***Different communities offer different options for respite regarding minimum length of stay.  Some may even offer a credit toward a month’s rent if someone converts to become a permanent resident.  Often families will take advantage of respite while they are on holiday.   The vacationing caretaker can enjoy peace of mind when Mom or Dad is too frail to travel.  In addition, respite also opens the door to those who hesitate to relocate to an assisted living environment.  Burdened with the memories of placing their own parent in a nursing home, current seniors are unfamiliar with the amenities and congenial atmosphere apparent in the majority of assisted living communities.   After a short stay interacting with others who share the same infirmities, a person will often realize that being social and participating in creative activities is better than living in an empty house, sitting alone watching TV, and seeing no one except the friendly person who comes to deliver meals on wheels. 

Wednesday, July 25, 2012

Viera’s Vignette

I first noticed her straw hat lying on a chair next to the table in the corner of the coffee shop.  Not knowing whom it belonged to, nor really caring, I walked past it and sat down with my friend to drink my coffee and chat.  While we were intently discussing the future of the baby boomers, my attention was diverted.  Out of the corner of my eye, I could see an older women leaning on a cane and struggling to balance a large cup of coffee.  She was maneuvering her way through the line of people waiting and heading to the table where the hat sat waiting.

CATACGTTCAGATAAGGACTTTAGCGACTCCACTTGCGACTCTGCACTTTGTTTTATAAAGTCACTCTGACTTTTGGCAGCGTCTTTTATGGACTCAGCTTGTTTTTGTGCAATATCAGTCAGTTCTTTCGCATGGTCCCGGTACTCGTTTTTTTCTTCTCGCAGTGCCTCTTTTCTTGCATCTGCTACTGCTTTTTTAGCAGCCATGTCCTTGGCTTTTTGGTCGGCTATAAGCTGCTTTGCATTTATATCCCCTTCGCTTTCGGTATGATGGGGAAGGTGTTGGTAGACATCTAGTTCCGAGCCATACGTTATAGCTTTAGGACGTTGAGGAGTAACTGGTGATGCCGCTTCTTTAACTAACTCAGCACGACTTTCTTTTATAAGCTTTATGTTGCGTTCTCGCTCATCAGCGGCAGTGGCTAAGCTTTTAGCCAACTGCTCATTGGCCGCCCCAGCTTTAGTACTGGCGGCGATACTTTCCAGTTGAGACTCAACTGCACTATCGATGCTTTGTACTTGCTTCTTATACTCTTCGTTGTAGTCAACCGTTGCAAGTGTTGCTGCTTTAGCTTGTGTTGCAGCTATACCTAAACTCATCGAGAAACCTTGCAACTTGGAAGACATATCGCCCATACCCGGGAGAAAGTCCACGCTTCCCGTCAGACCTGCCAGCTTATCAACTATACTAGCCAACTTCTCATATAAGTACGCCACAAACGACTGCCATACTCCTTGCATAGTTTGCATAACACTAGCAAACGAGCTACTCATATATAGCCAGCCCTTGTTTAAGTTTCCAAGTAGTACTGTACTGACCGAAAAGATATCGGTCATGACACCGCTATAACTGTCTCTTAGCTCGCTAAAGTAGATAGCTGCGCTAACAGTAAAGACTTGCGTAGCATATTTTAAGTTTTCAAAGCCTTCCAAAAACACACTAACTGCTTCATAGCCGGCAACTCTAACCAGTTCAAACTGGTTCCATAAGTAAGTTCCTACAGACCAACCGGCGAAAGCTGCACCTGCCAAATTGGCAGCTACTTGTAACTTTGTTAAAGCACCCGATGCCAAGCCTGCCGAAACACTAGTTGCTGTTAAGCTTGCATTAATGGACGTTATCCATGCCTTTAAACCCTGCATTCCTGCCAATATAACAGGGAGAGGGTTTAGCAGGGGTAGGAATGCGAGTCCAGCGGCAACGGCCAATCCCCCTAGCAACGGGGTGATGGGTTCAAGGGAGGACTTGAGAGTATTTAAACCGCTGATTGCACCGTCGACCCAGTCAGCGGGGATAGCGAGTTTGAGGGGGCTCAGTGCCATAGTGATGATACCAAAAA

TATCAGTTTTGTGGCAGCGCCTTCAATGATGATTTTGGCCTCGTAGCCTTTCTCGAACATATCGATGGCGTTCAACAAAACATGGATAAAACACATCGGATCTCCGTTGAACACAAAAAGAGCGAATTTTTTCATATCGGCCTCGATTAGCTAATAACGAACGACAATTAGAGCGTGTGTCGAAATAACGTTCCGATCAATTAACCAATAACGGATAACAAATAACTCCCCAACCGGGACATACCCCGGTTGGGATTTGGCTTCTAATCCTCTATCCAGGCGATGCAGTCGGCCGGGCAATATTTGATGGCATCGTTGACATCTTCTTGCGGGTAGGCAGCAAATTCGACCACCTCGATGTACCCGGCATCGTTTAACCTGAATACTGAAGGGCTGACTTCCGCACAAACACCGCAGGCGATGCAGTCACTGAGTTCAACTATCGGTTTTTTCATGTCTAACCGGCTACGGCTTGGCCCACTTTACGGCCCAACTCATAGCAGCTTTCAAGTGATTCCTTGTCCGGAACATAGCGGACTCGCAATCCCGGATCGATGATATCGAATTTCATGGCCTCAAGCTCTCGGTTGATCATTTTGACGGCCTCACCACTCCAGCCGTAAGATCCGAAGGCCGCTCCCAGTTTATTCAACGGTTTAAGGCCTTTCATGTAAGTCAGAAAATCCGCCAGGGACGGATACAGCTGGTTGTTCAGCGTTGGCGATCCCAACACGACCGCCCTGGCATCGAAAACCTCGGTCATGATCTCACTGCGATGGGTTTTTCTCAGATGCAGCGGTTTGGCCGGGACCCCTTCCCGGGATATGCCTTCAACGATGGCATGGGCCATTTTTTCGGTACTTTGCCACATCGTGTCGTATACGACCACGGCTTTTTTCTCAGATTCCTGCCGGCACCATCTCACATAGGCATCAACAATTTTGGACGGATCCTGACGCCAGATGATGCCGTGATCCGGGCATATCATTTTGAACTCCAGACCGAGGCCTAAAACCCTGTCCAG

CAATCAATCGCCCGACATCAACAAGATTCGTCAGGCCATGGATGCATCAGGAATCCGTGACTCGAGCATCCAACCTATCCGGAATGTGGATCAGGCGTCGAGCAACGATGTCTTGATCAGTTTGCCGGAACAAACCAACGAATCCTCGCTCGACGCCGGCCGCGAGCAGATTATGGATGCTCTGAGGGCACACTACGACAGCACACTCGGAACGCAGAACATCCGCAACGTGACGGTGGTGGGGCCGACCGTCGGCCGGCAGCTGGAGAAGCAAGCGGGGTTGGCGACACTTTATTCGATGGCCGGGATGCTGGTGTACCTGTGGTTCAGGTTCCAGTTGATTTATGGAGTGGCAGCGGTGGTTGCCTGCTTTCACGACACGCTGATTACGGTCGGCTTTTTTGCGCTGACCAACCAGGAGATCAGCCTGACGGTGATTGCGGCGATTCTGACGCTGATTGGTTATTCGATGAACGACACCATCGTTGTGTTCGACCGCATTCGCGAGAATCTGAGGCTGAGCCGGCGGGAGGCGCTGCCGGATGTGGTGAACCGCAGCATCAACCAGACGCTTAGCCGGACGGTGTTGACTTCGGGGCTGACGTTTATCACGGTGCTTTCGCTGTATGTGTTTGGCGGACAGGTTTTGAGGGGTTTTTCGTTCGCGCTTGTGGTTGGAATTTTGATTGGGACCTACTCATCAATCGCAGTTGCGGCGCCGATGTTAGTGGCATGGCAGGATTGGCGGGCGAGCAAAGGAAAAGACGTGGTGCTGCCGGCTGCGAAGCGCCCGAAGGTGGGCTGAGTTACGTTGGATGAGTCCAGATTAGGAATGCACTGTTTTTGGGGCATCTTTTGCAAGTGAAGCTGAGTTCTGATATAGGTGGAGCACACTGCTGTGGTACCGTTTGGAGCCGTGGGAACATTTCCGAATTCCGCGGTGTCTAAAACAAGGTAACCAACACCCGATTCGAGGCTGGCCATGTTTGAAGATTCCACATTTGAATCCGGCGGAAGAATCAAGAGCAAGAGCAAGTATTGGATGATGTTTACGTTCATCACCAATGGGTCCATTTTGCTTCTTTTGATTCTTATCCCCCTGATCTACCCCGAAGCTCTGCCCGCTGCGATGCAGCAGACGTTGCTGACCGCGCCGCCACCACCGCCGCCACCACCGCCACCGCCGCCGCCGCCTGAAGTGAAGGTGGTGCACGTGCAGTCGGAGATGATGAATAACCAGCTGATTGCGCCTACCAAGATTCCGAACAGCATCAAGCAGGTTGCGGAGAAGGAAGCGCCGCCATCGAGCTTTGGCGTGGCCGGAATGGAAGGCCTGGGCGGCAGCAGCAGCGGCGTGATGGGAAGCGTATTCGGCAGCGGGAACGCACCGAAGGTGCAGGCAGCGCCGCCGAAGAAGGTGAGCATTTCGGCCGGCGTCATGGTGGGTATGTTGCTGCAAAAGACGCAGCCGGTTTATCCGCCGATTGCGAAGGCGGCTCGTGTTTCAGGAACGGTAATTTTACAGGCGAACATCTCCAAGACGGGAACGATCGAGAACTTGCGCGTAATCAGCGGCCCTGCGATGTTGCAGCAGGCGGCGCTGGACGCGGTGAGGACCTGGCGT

I turned my head to see that the woman was quite thin, but not frail.  She didn’t seem confident, but she didn’t appear timid.  She was nicely dressed in a mid length camel brown skirt and a collared matching blouse with sleeves rolled to the elbows.  A multi colored striped cotton belt was tied in a knot, just below her waist.  She had brown hair, streaked heavily with bands of dull gray that she had twisted loosely into a bun at the back of her neck.  The woman was somewhat attractive, not pretty, but she conveyed the presence of a handsome European matriarch.  I guessed her to be in her early eighties.